Public Perceptions of Direct Potable Reuse (DPR) in Four U.S. Cities
- Stephanie K. L. Ishii, Treavor H. Boyer, David A. Cornwell, Steve H. Via
Although substantial research and multiple demonstrations have been geared toward the technical feasibility of producing safe drinking water from municipal wastewater, public acceptance of direct potable reuse (DPR) also plays a significant role in its successful implementation. Accordingly, the overall goal of this study is to provide insight into effective strategies for communicating about DPR to the public. The specific objectives are to (1) quantify public support for DPR in four water-stressed US cities; (2) compare public concerns related to DPR with those related to existing tap water supplies; and (3) relate public support for DPR to DPR perceptions. This presentation will address each of the objectives, as well as discuss how results suggest the importance of conveying certain types of information when communicating about DPR to the public, such as how specific constituents in wastewater will be treated and the drivers that necessitate DPR in a given community. This presentation will highlight survey results specific to Texas respondents, as well as how Texas utilities can use this information to improve communication about DPR, indirect potable reuse, and other water supply options.
This work involved the distribution of an online survey regarding perceptions and support of existing tap water supplies, as well as purified water, which was defined as “municipal wastewater that has undergone advanced water treatment processes, thus resulting in water quality that, at a minimum, complies with drinking water regulations.” Survey sample identification and survey distribution was conducted by Survey Sampling International (SSI), ultimately resulting in a final survey sample of ~1,600 valid responses from individuals living in four select US cities in Georgia, Texas, California, and Florida. These four cities were selected for survey implementation based on enhanced awareness of water resources due to local water scarcity, increasingly stringent state wastewater effluent requirements, and/or instances of nearby indirect/direct potable reuse. The validity of a complete survey response was based on the respondent’s age, city of residence, and survey completion time.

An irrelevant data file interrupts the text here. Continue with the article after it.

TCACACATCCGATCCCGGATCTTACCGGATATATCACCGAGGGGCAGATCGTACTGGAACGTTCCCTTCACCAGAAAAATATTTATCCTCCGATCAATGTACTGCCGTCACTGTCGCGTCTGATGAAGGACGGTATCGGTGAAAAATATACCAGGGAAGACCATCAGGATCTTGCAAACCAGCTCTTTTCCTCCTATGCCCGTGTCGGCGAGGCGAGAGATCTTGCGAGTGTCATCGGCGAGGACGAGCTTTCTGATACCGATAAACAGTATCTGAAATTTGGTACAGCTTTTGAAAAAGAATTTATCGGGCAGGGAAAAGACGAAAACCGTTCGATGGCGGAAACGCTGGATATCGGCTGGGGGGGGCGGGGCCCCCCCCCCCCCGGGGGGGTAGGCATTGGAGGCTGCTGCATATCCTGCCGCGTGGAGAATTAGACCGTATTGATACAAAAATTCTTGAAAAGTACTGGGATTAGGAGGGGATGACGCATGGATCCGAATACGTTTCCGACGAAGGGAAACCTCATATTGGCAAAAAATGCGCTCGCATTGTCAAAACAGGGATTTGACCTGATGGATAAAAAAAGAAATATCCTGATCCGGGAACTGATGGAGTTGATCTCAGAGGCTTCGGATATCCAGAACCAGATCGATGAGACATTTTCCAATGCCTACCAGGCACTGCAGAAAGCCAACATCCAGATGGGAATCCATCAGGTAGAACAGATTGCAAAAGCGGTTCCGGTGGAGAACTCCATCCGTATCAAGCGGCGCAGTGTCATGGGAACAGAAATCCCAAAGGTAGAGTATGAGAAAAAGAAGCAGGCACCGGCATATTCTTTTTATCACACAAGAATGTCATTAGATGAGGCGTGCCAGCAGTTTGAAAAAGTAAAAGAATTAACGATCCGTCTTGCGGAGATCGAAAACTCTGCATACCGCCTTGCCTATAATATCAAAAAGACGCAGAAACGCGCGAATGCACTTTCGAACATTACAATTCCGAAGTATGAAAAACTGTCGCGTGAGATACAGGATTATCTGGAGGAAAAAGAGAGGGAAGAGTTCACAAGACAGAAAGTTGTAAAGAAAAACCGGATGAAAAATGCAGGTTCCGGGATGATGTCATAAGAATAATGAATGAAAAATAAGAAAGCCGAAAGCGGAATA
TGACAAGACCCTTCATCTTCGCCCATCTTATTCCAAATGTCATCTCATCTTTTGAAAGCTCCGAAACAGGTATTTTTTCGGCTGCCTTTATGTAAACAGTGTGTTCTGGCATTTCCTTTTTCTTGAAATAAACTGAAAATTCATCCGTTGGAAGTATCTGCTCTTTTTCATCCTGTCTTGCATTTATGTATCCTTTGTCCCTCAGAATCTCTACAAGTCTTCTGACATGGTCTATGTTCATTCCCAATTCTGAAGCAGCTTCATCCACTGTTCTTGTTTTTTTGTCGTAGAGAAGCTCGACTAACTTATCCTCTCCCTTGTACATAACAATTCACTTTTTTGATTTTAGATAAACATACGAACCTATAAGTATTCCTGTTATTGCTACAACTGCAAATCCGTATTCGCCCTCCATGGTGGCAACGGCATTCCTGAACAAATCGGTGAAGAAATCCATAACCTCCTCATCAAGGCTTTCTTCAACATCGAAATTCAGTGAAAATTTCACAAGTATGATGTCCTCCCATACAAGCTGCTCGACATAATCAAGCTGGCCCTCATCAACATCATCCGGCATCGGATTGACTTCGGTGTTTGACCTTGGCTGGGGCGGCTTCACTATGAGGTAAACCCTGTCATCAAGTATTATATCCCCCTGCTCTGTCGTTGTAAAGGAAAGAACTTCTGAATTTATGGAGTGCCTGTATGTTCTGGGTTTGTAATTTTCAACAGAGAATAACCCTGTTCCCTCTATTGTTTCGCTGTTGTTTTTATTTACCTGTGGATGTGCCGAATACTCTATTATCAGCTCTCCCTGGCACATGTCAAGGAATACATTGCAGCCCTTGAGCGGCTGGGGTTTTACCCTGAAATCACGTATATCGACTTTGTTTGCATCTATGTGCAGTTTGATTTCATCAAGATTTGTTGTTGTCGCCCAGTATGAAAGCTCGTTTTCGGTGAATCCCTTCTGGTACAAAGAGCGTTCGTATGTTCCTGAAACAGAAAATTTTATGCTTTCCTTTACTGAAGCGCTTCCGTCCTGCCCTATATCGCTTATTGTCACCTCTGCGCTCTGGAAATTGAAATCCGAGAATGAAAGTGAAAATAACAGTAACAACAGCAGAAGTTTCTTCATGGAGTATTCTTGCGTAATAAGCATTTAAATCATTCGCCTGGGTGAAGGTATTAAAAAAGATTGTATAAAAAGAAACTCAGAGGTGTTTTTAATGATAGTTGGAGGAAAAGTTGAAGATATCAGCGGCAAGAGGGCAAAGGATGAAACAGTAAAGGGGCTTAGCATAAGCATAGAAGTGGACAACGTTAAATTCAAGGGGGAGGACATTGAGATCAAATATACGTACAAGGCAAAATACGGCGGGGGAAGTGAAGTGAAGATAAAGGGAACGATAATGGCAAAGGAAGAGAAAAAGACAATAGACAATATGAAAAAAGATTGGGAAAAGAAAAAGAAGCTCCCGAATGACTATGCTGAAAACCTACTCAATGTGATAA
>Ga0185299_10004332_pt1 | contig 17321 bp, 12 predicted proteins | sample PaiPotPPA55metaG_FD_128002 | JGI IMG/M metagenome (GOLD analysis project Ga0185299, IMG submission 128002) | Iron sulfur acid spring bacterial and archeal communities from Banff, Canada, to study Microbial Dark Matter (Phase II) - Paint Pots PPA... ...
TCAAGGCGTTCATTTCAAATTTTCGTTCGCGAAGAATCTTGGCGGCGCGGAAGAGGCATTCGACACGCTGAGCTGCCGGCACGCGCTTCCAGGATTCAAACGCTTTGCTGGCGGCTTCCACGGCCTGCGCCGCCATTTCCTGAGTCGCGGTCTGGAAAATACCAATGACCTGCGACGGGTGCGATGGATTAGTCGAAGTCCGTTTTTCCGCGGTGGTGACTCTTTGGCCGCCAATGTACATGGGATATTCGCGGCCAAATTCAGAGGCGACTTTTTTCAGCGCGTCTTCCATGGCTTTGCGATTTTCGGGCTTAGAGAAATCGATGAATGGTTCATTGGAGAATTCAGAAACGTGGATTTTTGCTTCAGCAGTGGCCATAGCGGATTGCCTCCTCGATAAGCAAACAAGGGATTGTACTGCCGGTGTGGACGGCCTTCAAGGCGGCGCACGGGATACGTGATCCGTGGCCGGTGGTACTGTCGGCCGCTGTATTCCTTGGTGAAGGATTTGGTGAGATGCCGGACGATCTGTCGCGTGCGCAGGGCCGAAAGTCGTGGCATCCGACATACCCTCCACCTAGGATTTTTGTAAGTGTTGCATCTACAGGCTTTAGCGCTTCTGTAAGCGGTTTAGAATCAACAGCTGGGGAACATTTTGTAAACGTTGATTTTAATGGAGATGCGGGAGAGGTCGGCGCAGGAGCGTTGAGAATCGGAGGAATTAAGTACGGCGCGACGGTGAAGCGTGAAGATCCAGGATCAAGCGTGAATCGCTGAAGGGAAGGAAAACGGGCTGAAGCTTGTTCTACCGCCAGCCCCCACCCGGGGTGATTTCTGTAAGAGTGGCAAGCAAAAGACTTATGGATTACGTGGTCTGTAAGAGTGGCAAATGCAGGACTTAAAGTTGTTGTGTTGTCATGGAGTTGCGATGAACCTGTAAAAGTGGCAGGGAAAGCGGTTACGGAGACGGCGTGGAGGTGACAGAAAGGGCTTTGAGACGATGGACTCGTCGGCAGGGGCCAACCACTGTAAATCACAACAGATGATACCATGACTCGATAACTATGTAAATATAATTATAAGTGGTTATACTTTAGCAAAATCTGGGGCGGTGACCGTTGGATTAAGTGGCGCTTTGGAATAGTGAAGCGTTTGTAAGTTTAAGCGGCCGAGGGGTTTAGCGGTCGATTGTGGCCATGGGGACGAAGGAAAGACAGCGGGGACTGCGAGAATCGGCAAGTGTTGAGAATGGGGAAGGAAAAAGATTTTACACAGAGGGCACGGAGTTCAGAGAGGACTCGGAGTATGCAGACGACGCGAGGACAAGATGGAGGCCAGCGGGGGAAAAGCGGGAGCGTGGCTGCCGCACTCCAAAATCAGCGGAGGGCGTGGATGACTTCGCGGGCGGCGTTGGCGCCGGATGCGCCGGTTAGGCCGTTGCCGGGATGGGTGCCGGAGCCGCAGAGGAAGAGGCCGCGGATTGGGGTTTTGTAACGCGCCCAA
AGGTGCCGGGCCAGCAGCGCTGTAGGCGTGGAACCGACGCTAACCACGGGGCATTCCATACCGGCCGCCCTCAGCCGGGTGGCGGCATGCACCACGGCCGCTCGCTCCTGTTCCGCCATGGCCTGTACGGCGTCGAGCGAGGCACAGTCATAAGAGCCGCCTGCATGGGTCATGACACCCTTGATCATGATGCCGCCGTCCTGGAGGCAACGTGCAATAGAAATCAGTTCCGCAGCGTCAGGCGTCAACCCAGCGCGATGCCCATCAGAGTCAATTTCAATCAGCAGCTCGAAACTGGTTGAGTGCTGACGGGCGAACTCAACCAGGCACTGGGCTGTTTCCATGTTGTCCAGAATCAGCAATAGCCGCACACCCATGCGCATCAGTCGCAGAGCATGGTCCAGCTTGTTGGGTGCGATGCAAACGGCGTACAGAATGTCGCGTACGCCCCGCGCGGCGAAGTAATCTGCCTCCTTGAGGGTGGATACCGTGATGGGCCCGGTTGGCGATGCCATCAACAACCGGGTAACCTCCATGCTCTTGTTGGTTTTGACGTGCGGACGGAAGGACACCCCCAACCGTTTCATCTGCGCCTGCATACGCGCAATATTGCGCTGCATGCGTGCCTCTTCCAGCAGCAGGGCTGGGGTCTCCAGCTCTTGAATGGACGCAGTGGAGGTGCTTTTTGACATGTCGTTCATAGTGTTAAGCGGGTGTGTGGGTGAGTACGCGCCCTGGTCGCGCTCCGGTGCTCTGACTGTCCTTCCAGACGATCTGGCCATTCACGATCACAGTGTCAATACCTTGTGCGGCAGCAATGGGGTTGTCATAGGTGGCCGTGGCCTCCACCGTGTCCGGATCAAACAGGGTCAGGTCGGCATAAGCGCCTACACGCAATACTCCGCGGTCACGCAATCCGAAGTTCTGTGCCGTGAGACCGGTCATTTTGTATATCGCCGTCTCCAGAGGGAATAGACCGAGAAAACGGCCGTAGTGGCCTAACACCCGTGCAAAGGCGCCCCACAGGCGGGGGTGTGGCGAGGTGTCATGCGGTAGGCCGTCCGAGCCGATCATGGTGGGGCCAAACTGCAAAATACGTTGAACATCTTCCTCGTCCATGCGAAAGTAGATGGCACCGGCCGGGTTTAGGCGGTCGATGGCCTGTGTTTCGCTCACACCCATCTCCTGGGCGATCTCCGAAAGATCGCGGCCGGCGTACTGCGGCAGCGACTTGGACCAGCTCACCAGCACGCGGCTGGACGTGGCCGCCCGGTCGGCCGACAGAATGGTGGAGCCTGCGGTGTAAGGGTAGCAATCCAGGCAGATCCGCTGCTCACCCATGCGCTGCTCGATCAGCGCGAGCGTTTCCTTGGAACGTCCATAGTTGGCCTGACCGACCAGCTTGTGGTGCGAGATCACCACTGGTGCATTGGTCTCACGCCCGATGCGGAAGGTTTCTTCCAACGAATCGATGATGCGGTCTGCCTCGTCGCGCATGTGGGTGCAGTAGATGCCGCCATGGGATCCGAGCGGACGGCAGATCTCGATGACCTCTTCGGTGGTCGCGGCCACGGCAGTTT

The survey began with questions pertaining to perceptions and use of current household tap water. Following this section, respondents were provided with basic information about water and wastewater in the United States, and an introduction to DPR that included the aforementioned definition for “purified water”. The term “purified water” was selected to represent the finished water resulting from a DPR system in order to reflect the terminology being used within the water reuse community. Additionally, access to this “purified water” definition was continuously provided to respondents throughout the survey. Questions following the DPR introduction section gauged one’s level of support and perceptions of purified water, and lastly measured demographics.
Overall, ~56% of respondents agreed that using purified water as drinking water is a good idea for society; ~62% of respondents reported comfort levels above neutral when it came to drinking purified water; and ~52% of respondents expected that they would vote in favor of using purified water as tap water in their city of residence. Concerns about current tap water supplies were greatest regarding taste/smell and microbial contaminants. In purified water, respondents were still most concerned with taste/smell and microbial contaminants, with perceived risk related to microbial contaminants standing out as a differentiator between pro- and anti-purified water voters. Trust in wastewater treatment facilities, followed by trust in state regulators, federal regulators, elected local officials, and water utilities, to provide accurate information about household tap water also separated the respondents who would vote in favor of purified water as tap water from those who would not. Water shortages due to drought (Texas and California respondents) and the environmental benefits of reusing treated wastewater in lieu of withdrawing additional water (Georgia and Florida respondents) were ranked as the strongest reasons for replacing or augmenting existing drinking water supplies with purified water.
Taken together, survey results suggest that the following items are of significance when communicating about DPR to the public:
- The potential for DPR and associated advanced water treatment to improve current tap water supplies and ameliorate existing concerns, specifically with regard to microbial contaminants and taste/smell;
- The need to foster community trust in water and wastewater treatment facilities, regulators, and local officials in order to strengthen support for alternative water systems;
- Community-specific drivers for implementing DPR in a given setting.
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